“Thus did the mother and daughter go to the Seneca Country. Gadjeh married the daughter and cared for the mother. Several children were born, and so he enlarged his home again, and this daughter grew to womanhood and married and brought her husband home. So Gadjeh, ‘the immovable,’ enlarged his cabin again. In turn each of the nine daughters married and brought her husband home, and nine times was the back cabin greatly extended until it was a monstrous long-house. So then each of the nine daughters bore children, and Gadjeh was kept busy getting logs and barks, and he labored hard to provide food. Verily, he was ‘the dish’ and the feast bowl of a large and hungry family.


“Now since he labored so mightily, he thought himself a patriarch, able to preach to his great household. Each morning and evening he would call his family together and admonish them. One daughter did not like his urging her to industry and so took her husband away. He became a chief of a tribe elsewhere, for he had learned great wisdom from Gadjeh and loved to rule more than to build houses.


“Now this youngest child of Gadjeh was Ga-dji-ka-do-ni, meaning Salt Maker, who was my mother. When she was a young girl, our warriors went off to fight with your white friends against the government. Then the soldiers of Washington’s army came to destroy our village of Newtown [the opening battle of Gen. John Sullivan’s raid in 1779]. Our people fled in confusion, all trying to get to the Genesee country. My mother was strapped on the back of a pony which was whipped until it ran in fright with the others, and they reached Squawkie Hill. We call it Da-yo—it-go-o, meaning “where the river breaks through the hill.” It was near the land of Big Kettle [Gen. William Mills] and Little Beard’s Town [Cuylerville]. But the rope holding my mother slipped, and she slid under the pony’s belly. When it jumped over some fallen logs, her back was injured and never was straight. She was called Betsy by the whites.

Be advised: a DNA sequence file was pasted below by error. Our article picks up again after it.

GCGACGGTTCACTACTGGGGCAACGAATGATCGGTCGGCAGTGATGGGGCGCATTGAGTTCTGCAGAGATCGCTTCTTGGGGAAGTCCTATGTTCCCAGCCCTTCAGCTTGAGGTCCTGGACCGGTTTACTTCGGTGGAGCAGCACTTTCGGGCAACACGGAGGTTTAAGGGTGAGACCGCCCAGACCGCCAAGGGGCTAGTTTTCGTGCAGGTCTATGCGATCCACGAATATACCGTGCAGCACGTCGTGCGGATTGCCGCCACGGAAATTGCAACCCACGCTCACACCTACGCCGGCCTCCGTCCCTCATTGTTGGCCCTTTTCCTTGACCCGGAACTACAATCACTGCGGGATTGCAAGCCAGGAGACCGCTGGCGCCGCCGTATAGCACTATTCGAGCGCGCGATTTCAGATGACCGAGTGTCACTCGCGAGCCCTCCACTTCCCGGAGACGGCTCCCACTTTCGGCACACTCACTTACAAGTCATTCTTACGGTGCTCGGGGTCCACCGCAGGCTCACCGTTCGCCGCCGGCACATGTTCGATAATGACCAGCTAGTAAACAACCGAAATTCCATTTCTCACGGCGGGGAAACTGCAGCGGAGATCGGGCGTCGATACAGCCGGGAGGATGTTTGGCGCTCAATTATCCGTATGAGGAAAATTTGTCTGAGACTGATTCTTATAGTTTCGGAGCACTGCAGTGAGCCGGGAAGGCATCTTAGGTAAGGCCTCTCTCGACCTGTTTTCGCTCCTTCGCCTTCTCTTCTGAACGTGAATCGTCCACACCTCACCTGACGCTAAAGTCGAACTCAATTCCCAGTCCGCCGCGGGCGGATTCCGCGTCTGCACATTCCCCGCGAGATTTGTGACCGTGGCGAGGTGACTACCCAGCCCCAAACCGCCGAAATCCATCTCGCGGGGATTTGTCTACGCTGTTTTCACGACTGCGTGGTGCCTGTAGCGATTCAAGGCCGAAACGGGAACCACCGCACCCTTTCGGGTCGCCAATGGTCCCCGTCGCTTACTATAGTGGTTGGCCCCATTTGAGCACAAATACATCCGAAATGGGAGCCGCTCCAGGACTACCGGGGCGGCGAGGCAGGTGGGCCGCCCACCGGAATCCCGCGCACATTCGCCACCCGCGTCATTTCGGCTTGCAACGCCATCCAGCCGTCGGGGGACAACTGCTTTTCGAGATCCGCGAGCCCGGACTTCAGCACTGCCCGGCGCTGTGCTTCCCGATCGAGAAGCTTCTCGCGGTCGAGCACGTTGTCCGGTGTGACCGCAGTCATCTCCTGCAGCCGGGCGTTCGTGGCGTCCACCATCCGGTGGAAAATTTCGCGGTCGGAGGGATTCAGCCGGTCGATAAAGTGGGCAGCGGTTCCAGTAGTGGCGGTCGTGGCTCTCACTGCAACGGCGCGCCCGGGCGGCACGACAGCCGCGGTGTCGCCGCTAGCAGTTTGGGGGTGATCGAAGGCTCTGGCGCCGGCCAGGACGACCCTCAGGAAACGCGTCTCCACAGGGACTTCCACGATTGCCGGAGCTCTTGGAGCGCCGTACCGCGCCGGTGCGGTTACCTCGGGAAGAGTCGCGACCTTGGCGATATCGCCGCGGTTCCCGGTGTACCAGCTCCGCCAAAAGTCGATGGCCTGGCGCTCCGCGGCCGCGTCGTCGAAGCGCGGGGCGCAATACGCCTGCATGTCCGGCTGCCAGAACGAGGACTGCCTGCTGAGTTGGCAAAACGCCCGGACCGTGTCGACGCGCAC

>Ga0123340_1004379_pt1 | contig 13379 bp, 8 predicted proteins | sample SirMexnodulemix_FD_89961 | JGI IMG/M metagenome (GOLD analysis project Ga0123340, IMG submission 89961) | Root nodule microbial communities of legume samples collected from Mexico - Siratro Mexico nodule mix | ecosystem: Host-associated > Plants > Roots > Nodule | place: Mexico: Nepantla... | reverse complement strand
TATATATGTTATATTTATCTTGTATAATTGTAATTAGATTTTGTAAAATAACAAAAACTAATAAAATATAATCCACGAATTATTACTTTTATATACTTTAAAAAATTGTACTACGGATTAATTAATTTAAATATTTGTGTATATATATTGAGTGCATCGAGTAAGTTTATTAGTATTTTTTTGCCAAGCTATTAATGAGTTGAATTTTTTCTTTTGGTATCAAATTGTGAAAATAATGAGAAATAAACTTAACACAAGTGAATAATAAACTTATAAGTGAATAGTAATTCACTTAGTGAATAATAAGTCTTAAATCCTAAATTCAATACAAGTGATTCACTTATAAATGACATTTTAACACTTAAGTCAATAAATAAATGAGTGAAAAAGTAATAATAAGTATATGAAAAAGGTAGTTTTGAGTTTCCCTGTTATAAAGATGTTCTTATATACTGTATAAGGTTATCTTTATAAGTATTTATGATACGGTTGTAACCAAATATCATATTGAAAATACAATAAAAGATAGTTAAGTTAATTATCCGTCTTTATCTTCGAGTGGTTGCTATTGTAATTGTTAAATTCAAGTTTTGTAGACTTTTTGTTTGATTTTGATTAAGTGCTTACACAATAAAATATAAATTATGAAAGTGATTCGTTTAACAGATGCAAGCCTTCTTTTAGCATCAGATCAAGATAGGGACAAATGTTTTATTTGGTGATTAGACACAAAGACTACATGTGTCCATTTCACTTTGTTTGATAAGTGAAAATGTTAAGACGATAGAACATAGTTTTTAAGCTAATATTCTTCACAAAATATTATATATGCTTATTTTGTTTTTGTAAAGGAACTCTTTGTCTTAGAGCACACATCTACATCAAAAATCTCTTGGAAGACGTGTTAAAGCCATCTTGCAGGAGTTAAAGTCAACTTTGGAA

“I [Mary] was born at Squawkie Hill. In 1887 I visited Mount Morris and walked across the bridge and hunted out the spot where I was born…When we went away there was no bridge, but a ford…I was born in Leaf-falling month [October] in 1825, and I am the last of the full-blood Squawkiha, and I even remember some of the tongue.


“Unlike the other Squawkiha, my father, Standing Cornstalk, had his house at the foot of the hill because the land there was richer. He had a large field of wheat a little way north. ..At this place my father took the name John Kennedy. He had to have a white name because there were so many whites to deal with him. I had a brother, and his name was Gago, and that name is in the Squawkiha language.


“A time of trouble came. We were told we must move, and one morning [in 1831] we went away, though fires still burned in our fireplaces. We went to Buffalo Creek Reservation, and in a few years we were pushed on the Cattaraugus [Reservation]. Then they tried to move us to Kansas, but we would not go.


“All the Squawkiha except the descendants of the nine daughters forgot their ancestry, but we know who we are. Somehow we are proud to be Squawkiha.”